E-books now e-vailable

Fort Vancouver Library District debuts systems for users of e-readers, tablets

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o What: E-books have arrived at the Fort Vancouver Regional Library District.

o Where: With a library card, residents can check out five books each on the library's two e-book systems, Overdrive and Access 360, at the library district's website.

o Cost: Free with a library card.

"Fifty Shades of Grey,"

by E.L. James.

"A Game of Thrones,"

by George R.R. Martin.

"Insurgent,"

by Veronica Roth.

"Fifty Shades Darker,"

by E.L. James.

"1st to Die,"

by James Patterson.

"The Appeal,"

by John Grisham.

"Divergent,"

by Veronica Roth.

"Girl with the Dragon Tattoo," by Stieg Larsson.

"Fifty Shades Freed,"

by E.L. James.

"Paleo Diet Cookbook,"

by Loren Cordain.

-- Source: Fort Vancouver Regional Library District

The unusually long wait is finally over for electronic book enthusiasts at the Fort Vancouver Regional Library District. After several weeks of testing, the library on May 25 officially launched two new systems with about 3,500 books designed for readers with Kindles, Nooks, iPads and other devices.

o What: E-books have arrived at the Fort Vancouver Regional Library District.

o Where: With a library card, residents can check out five books each on the library’s two e-book systems, Overdrive and Access 360, at the library district’s website.

o Cost: Free with a library card.

“Fifty Shades of Grey,”

by E.L. James.

“A Game of Thrones,”

by George R.R. Martin.

“Insurgent,”

by Veronica Roth.

“Fifty Shades Darker,”

by E.L. James.

“1st to Die,”

by James Patterson.

“The Appeal,”

by John Grisham.

“Divergent,”

by Veronica Roth.

“Girl with the Dragon Tattoo,” by Stieg Larsson.

“Fifty Shades Freed,”

by E.L. James.

“Paleo Diet Cookbook,”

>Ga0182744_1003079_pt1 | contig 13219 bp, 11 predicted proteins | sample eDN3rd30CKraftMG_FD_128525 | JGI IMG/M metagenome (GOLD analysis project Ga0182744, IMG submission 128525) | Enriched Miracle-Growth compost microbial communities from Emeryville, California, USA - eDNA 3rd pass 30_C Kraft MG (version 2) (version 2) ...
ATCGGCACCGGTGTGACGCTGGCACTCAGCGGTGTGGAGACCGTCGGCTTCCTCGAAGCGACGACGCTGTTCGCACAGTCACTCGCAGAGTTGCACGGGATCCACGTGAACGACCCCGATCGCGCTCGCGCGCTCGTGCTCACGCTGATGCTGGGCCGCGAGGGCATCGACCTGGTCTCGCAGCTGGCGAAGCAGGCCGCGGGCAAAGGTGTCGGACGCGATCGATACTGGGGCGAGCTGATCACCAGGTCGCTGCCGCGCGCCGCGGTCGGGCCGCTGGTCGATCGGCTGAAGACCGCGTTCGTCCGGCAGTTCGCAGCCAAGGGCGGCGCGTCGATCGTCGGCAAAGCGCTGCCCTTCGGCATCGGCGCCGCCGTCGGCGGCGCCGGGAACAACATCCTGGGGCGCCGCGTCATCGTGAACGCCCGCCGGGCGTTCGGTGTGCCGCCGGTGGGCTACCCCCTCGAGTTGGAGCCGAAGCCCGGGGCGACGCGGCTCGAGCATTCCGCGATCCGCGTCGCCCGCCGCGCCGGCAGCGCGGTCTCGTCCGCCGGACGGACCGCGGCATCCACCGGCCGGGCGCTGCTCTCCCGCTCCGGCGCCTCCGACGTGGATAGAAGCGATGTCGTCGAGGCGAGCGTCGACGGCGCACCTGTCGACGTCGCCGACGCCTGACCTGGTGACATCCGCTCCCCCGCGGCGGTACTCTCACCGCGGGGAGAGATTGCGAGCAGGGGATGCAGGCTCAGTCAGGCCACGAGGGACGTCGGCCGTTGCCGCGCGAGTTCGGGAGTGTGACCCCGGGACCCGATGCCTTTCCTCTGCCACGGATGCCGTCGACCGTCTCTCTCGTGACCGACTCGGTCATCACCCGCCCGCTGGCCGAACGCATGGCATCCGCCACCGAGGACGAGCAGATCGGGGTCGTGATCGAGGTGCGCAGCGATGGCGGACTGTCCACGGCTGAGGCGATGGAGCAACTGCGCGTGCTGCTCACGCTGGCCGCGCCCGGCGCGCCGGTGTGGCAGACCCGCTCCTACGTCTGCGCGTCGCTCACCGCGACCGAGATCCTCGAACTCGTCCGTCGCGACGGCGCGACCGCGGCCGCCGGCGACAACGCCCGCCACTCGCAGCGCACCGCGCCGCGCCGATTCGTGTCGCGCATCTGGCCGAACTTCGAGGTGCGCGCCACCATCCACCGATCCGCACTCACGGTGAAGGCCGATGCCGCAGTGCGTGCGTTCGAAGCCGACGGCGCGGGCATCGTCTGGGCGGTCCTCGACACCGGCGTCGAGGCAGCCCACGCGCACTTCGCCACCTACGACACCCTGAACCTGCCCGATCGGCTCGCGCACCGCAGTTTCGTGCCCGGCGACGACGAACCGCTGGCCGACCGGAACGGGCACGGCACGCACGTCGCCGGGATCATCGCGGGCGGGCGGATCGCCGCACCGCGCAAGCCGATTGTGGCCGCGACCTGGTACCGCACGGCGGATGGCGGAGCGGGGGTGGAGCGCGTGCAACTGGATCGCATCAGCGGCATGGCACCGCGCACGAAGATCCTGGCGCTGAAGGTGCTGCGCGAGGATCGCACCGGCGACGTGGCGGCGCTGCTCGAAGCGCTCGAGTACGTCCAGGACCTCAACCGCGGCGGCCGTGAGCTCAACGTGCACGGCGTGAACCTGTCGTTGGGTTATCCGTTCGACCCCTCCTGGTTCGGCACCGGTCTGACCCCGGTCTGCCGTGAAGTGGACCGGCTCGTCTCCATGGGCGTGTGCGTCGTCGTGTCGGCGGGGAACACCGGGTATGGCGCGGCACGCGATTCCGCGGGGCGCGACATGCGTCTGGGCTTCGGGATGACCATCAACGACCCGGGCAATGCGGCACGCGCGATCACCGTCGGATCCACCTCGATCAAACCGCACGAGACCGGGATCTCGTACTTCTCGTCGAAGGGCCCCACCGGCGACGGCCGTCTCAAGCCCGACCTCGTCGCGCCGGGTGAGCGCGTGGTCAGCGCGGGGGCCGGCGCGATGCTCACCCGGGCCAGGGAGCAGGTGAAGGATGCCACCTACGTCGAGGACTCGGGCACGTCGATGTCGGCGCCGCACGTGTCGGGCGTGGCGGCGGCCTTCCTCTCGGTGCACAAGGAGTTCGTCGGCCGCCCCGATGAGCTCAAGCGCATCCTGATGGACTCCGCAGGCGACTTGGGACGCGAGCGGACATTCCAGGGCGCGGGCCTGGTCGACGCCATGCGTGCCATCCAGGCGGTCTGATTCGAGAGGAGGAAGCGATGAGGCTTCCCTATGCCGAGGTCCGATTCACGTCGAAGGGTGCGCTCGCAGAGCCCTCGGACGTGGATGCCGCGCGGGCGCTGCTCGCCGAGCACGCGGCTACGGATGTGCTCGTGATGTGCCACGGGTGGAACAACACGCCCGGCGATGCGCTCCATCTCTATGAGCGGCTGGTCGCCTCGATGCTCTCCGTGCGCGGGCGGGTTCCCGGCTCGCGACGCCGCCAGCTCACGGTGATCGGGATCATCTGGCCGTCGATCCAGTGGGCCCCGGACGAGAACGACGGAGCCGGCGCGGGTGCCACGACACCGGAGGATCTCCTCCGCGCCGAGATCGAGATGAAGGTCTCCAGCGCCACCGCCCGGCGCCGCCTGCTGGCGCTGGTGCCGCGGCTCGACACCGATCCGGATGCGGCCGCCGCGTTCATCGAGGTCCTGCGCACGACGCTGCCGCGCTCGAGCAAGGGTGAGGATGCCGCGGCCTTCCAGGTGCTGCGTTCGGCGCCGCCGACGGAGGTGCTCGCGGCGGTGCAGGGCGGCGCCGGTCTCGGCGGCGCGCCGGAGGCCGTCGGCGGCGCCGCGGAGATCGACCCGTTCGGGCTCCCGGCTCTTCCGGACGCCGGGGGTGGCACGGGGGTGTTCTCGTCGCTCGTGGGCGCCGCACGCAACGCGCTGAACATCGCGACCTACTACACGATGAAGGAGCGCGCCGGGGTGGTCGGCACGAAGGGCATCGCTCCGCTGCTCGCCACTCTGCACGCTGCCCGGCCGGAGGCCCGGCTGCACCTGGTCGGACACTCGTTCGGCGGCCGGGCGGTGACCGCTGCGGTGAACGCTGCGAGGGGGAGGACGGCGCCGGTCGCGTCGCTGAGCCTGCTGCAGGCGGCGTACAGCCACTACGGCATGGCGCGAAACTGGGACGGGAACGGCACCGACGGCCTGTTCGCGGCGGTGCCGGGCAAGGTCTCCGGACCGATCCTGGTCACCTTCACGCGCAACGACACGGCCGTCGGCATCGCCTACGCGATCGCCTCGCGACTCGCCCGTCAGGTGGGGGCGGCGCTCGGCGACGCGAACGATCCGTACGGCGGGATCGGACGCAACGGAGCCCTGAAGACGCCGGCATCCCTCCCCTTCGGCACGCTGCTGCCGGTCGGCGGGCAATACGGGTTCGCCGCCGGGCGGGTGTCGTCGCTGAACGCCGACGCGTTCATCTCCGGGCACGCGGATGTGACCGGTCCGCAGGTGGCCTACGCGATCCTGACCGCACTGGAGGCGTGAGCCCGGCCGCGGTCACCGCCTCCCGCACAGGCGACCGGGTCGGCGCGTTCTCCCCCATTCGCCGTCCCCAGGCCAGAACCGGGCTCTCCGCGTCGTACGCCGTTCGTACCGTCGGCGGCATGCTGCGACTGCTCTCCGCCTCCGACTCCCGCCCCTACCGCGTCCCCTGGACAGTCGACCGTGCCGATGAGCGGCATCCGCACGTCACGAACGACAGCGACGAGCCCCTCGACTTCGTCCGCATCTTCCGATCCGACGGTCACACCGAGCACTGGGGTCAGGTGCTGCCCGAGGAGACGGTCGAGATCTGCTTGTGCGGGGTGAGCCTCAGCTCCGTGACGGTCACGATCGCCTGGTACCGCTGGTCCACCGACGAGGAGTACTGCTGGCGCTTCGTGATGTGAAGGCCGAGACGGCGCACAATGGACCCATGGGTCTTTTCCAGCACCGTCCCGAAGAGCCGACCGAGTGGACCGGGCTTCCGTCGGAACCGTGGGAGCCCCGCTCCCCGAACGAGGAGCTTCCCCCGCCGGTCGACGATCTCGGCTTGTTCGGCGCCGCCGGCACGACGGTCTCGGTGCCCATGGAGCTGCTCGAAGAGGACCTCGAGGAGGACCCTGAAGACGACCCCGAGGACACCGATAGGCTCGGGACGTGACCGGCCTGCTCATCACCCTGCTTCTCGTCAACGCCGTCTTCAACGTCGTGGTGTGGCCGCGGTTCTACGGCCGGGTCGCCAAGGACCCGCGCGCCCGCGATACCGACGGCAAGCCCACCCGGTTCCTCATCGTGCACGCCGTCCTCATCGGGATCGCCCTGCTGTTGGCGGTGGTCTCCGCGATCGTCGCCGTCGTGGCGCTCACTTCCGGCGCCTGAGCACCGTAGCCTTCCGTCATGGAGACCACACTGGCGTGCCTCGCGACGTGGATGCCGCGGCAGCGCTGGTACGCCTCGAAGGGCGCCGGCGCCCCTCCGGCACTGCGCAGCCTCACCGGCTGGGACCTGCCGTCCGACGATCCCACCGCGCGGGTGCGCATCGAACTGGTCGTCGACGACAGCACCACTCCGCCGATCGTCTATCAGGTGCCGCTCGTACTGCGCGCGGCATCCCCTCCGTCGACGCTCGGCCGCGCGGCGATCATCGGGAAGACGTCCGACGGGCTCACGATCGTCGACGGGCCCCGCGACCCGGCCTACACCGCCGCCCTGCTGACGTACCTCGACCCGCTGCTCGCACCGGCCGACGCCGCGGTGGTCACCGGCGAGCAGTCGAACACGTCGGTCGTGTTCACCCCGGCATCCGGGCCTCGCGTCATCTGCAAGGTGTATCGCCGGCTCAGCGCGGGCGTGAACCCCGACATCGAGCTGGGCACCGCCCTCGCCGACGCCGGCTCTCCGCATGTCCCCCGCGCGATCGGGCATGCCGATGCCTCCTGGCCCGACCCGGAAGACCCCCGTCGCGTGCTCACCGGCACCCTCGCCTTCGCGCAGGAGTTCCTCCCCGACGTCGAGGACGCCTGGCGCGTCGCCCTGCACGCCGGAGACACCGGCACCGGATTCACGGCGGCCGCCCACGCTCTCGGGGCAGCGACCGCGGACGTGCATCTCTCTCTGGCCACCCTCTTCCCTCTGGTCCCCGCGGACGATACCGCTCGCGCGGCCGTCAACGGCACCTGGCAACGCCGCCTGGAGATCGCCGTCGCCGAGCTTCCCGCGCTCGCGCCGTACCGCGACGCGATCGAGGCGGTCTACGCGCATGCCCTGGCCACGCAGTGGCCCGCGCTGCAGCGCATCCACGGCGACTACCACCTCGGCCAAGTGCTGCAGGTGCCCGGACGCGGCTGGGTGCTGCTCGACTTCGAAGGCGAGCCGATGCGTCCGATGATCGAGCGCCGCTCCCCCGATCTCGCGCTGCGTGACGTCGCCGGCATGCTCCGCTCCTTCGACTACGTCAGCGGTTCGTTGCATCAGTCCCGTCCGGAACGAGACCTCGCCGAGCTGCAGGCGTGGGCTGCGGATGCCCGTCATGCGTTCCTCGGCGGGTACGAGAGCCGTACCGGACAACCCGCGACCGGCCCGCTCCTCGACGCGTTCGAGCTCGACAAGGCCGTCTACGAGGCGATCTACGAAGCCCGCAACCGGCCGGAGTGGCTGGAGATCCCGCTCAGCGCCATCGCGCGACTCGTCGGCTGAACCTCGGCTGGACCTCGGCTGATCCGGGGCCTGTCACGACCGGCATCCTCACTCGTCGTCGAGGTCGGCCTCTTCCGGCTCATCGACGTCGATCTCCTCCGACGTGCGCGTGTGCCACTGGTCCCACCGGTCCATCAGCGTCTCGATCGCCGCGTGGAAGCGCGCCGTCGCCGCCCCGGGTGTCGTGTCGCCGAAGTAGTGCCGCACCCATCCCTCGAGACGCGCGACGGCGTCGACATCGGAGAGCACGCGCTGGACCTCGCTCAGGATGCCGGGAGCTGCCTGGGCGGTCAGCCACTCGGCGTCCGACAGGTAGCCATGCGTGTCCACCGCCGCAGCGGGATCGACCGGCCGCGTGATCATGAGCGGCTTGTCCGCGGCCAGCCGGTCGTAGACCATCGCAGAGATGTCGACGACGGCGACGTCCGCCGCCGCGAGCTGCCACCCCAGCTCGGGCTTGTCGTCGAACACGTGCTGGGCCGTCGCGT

by Loren Cordain.

— Source: Fort Vancouver Regional Library District

“We’re one of the last public libraries to start this up, so we’re kind of behind the curve,” Melinda Chesbro, content management director, admitted. “It took a little longer than anticipated, but we’re glad it’s here.”

The library’s ability to add the much-requested e-book services was slowed by the opening of the 83,000-square-foot, $38 million Vancouver Community Library last July, followed by departments moving from leased office space into the new building, she said.

The two systems for e-books and another system added earlier this year for audiobooks cost about $250,000 total.

“A lot of patrons have been asking for this, especially after the holiday season when a lot of people got readers as gifts,” Chesbro said. “I suspect we might be inundated with requests (to check books out) at first, but we’re determined to stay ahead of it.”

Launching with a few thousand books might not sound like a lot, but the library has to build the collection from nothing, said Sarah Nelsen, the collection development librarian.

“From what I’ve read, I think the most popular things will be best-sellers, romance and young adult books,” she said. “Unfortunately, you’re also really limited in what’s available.”

Nelsen will have a recurring budget to build up the digital collection each year, but because electronic books are a somewhat new phenomenon, most of the big publishers have been reluctant to release their catalogues to libraries.